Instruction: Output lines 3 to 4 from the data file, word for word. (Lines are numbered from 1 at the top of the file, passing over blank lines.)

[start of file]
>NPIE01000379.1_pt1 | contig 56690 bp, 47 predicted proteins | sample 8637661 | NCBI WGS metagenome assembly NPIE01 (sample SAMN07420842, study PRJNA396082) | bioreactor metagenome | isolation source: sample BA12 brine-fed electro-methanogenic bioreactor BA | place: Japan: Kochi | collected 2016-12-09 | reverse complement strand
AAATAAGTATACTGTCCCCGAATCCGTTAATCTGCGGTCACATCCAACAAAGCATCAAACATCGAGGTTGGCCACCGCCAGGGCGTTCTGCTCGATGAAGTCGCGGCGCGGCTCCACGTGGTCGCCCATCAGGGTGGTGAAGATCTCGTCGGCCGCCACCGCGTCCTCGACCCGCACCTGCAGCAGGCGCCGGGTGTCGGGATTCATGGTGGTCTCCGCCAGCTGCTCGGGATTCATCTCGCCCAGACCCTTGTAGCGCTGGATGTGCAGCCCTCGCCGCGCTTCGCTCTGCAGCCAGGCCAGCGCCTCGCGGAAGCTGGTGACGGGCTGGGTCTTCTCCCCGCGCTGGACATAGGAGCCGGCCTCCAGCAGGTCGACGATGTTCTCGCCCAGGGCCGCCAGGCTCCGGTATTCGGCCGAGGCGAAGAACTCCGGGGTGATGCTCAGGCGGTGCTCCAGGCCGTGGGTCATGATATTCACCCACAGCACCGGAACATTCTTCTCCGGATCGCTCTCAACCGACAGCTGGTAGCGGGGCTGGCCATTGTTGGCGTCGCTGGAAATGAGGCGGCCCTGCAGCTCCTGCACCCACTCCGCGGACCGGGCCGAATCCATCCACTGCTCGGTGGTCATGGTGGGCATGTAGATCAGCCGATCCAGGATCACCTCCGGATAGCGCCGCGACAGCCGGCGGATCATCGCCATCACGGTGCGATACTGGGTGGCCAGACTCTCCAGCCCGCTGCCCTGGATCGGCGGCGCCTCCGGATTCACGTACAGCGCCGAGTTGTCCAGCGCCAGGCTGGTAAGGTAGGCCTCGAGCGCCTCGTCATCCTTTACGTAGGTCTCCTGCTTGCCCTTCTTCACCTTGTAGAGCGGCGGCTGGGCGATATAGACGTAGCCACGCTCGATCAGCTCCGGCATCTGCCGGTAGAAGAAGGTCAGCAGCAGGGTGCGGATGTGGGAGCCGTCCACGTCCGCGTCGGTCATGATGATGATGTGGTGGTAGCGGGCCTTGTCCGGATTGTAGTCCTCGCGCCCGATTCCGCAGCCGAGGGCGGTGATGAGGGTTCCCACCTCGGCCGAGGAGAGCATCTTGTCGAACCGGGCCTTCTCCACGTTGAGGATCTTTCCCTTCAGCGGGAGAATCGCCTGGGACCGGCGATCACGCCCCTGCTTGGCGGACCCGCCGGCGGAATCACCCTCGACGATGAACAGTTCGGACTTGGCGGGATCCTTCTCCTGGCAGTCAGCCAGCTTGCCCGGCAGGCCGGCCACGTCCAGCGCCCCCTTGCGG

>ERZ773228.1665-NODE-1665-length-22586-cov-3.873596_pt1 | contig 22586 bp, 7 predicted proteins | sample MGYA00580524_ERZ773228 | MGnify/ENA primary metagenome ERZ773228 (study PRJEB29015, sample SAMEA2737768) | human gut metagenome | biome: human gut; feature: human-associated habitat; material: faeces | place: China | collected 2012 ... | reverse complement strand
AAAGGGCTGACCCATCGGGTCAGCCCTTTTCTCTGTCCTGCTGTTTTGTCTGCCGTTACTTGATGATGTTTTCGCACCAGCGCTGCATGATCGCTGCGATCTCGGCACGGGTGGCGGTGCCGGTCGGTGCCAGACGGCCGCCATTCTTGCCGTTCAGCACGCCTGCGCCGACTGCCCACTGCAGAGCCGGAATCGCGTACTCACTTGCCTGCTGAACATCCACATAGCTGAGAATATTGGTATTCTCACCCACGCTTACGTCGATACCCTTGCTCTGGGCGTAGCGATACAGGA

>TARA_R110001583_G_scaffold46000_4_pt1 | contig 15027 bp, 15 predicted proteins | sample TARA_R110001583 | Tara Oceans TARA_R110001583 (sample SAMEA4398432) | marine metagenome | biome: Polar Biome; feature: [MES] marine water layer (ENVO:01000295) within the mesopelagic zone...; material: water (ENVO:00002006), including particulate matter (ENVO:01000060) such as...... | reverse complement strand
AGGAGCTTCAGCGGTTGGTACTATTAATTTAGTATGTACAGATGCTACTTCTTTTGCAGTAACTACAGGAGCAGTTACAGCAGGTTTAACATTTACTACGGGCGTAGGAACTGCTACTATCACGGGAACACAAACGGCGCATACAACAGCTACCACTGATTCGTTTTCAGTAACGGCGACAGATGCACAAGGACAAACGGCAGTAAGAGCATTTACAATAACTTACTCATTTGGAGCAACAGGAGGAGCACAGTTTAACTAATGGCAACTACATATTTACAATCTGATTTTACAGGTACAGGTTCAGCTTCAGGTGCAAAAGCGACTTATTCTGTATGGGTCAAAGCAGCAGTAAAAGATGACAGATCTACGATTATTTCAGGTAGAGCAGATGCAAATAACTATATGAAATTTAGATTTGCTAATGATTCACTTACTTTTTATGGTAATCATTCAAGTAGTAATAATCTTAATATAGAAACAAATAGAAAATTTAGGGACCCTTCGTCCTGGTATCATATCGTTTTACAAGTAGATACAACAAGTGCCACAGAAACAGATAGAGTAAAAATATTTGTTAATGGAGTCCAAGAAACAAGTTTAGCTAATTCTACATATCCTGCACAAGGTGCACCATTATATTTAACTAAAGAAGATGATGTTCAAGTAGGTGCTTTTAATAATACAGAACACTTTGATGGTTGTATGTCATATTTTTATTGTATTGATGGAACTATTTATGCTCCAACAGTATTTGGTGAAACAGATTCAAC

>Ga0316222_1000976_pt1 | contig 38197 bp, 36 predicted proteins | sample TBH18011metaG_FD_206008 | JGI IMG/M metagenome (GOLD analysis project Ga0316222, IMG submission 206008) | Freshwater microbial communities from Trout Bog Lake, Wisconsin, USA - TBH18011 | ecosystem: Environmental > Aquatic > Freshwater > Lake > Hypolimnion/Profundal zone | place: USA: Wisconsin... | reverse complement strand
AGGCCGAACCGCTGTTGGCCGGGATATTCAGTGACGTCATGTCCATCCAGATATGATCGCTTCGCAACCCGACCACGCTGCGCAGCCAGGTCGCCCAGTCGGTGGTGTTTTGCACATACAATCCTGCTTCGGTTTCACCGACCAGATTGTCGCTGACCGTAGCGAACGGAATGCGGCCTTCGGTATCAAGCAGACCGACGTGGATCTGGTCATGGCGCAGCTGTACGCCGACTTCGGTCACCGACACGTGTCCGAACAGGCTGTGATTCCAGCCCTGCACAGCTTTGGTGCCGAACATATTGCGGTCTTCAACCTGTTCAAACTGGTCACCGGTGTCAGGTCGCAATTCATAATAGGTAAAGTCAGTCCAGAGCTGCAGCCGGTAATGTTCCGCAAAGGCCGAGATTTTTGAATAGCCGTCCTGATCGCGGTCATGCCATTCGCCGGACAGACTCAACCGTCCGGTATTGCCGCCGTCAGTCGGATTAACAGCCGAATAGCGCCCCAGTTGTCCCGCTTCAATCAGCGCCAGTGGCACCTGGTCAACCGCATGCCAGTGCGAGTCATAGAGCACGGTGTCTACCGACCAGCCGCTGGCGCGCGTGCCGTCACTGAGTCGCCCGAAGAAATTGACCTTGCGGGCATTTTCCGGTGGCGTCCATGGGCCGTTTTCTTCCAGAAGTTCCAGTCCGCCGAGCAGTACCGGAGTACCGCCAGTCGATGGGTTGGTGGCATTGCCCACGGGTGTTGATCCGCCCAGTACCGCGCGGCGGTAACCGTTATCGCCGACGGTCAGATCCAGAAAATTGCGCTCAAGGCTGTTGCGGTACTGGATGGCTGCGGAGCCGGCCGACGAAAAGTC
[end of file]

>ERZ773228.1665-NODE-1665-length-22586-cov-3.873596_pt1 | contig 22586 bp, 7 predicted proteins | sample MGYA00580524_ERZ773228 | MGnify/ENA primary metagenome ERZ773228 (study PRJEB29015, sample SAMEA2737768) | human gut metagenome | biome: human gut; feature: human-associated habitat; material: faeces | place: China | collected 2012 ... | reverse complement strand
AAAGGGCTGACCCATCGGGTCAGCCCTTTTCTCTGTCCTGCTGTTTTGTCTGCCGTTACTTGATGATGTTTTCGCACCAGCGCTGCATGATCGCTGCGATCTCGGCACGGGTGGCGGTGCCGGTCGGTGCCAGACGGCCGCCATTCTTGCCGTTCAGCACGCCTGCGCCGACTGCCCACTGCAGAGCCGGAATCGCGTACTCACTTGCCTGCTGAACATCCACATAGCTGAGAATATTGGTATTCTCACCCACGCTTACGTCGATACCCTTGCTCTGGGCGTAGCGATACAGGA